WILMA RUDOLPH was born prematurely, the 20th of 22 children, and wasn’t expected to live. A bout of polio among other illnesses that affected her infancy, left her leg crooked and her feet twisted inward, resulting in her wearing braces for the most of her childhood. Wilma, however, was determined to make a way for herself in the world where there was no brace.

When she was 11 years, she walked into the doctor’s office and told him, ‘’I have something I would did like to share with you’’. She proceeded to take the braces off and to walk where he was sitting. The doctor was amazed at this, and he asked her how long she was doing this. He was more amazed when he heard that she was doing it since the last year. Well since you have been honest with me, sometimes I would let you take them off and walk around the house.

Sometimes was the only permission she needed. She never put those braces on again. This was the end of the braces and the beginning of another phase of her life. Moving on into middle school and high school,

Wilma wanted not to only run, but to RUN AND JUMP with the other kids. She convinced the basketball coach that he should please give her 10 minutes every day to practise with the team and she promised to become a world-class athlete in return. At first he laughed at the 6 foot, eight-nine pound straggler, but in the end he agreed. The next year Wilma made his team.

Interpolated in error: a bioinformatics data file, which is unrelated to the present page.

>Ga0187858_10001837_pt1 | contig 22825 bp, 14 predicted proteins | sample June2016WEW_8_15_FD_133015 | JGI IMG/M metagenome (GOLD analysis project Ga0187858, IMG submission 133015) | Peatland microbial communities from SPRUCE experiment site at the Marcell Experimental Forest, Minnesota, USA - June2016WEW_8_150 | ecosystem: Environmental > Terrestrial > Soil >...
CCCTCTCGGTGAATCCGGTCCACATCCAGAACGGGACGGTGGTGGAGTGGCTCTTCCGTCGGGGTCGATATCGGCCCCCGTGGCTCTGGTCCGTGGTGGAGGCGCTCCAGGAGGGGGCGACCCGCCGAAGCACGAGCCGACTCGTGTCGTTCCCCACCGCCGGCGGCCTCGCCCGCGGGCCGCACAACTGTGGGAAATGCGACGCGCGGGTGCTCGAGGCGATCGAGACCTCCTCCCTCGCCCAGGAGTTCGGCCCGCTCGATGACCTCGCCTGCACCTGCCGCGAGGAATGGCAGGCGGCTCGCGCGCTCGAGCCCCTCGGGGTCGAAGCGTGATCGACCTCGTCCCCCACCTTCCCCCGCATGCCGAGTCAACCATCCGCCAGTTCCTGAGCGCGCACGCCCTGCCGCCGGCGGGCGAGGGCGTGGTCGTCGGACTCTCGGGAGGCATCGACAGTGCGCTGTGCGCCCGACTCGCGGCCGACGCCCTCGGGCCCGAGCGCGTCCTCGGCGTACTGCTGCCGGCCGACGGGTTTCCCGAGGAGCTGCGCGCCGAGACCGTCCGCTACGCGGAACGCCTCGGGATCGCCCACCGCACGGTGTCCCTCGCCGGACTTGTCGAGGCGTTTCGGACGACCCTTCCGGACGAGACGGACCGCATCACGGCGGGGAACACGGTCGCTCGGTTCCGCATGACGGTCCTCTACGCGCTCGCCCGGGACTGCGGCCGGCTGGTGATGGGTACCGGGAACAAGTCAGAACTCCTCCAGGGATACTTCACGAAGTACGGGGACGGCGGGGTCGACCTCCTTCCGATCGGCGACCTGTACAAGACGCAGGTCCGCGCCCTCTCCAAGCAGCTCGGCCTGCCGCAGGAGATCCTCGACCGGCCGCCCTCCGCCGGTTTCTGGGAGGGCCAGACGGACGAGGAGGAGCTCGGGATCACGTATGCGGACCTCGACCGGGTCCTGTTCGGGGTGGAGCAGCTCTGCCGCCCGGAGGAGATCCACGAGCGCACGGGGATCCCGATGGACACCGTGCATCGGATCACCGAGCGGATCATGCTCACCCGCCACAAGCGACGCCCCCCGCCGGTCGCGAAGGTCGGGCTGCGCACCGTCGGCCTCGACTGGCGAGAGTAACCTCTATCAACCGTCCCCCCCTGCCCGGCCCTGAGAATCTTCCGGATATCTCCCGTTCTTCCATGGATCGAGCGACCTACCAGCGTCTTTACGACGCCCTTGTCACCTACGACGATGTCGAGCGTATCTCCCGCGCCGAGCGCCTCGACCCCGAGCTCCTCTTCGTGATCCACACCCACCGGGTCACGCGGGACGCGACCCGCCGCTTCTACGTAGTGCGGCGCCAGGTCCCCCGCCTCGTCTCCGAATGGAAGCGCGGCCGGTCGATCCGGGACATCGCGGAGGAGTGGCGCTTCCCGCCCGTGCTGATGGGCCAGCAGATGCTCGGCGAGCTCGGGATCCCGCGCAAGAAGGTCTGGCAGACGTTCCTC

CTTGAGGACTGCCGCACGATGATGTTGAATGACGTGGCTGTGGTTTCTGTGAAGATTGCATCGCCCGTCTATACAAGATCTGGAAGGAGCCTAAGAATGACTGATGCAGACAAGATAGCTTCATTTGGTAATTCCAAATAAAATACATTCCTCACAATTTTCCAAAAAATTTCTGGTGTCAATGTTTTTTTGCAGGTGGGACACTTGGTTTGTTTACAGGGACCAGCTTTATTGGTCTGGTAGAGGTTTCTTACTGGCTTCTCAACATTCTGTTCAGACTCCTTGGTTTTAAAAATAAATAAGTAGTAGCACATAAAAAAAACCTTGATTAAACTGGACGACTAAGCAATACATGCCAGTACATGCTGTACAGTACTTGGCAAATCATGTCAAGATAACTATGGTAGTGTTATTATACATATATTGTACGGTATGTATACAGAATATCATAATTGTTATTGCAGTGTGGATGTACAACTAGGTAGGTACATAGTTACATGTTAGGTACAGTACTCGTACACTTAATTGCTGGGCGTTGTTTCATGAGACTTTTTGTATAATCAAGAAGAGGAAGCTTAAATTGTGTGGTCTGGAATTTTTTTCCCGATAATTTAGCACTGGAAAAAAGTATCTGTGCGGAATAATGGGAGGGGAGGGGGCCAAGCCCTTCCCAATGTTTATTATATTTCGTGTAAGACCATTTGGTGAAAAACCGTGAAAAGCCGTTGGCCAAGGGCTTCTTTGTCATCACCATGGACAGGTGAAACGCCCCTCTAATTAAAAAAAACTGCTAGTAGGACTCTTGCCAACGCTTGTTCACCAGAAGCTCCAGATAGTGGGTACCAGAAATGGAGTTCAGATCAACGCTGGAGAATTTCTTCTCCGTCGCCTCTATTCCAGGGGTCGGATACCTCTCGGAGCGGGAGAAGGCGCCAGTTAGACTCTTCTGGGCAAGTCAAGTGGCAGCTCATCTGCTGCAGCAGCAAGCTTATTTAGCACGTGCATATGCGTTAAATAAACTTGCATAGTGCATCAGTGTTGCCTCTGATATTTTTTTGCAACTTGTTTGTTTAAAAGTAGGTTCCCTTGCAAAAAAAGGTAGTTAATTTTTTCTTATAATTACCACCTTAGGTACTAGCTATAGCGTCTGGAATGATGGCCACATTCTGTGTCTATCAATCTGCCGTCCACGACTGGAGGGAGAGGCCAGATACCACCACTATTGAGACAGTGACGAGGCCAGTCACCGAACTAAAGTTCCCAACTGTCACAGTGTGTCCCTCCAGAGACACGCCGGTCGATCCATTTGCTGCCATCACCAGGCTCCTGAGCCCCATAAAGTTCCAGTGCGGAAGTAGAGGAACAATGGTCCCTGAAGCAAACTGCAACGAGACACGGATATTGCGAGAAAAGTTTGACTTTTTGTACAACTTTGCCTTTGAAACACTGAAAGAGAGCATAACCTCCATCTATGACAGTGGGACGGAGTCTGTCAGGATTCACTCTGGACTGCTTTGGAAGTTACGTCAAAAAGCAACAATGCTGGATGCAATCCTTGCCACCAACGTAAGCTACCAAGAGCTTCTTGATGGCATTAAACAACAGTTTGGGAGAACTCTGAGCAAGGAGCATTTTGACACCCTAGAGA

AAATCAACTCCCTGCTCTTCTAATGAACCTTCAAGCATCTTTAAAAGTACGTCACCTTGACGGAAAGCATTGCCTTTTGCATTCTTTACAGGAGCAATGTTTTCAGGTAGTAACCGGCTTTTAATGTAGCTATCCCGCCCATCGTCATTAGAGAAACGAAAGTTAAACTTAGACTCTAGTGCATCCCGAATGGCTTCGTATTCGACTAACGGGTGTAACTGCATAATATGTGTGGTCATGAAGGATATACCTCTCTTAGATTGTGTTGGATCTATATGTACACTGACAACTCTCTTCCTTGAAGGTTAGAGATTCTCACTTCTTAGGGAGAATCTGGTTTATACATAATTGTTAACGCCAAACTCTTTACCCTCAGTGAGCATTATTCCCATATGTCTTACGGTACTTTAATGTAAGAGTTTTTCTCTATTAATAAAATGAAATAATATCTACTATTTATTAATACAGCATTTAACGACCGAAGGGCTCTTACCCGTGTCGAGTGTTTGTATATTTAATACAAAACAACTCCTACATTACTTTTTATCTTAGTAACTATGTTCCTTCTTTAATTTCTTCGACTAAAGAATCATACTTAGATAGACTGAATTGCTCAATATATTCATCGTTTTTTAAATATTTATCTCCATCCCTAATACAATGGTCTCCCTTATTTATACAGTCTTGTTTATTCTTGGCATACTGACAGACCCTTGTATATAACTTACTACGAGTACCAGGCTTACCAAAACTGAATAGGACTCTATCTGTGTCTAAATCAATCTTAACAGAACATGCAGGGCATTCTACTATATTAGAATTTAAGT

With that same attitude and persistence, Wilma kept working.

When basketball season ended, she decided to try track, and that was when she realised how fast she was. As a fourteen year old high school freshman, Wilma started to work on a training team at the UNIVERSITY OF TENNESSEE.

Her persistence and determination really paid off. In 1956, she got a gold medal in the Olympics as part of the women 400 meter relay team, and in 1960, she became the first woman TO WIN 3 GOLD MEDALS in track and field events.

1. Through persistence, Wilma went from being crippled to being a champion.

2. Her situation made her realize her talent and she decided to put in her best. She saw a lot of potentials in her disabilities. What do you see in your disabilities, calamity or potentials?

3. She never gave up. Never give up on yourself because of your situation.

4. She didn’t let her background determine her altitude in life. Although her background was poor she never let her back remain on the ground. She was determined, focused and she persevered. That’s why we are all learning from her success story today.


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